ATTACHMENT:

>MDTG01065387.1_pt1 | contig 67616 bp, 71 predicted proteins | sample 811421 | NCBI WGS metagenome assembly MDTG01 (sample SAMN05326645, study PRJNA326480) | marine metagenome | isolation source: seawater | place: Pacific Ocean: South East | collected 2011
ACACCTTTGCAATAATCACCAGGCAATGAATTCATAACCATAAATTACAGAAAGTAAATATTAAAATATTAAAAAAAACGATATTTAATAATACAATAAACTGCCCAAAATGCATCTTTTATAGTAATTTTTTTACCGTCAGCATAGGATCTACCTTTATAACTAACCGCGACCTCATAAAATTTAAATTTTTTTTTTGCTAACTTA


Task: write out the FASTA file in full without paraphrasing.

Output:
>MDTG01065387.1_pt1 | contig 67616 bp, 71 predicted proteins | sample 811421 | NCBI WGS metagenome assembly MDTG01 (sample SAMN05326645, study PRJNA326480) | marine metagenome | isolation source: seawater | place: Pacific Ocean: South East | collected 2011
ACACCTTTGCAATAATCACCAGGCAATGAATTCATAACCATAAATTACAGAAAGTAAATATTAAAATATTAAAAAAAACGATATTTAATAATACAATAAACTGCCCAAAATGCATCTTTTATAGTAATTTTTTTACCGTCAGCATAGGATCTACCTTTATAACTAACCGCGACCTCATAAAATTTAAATTTTTTTTTTGCTAACTTA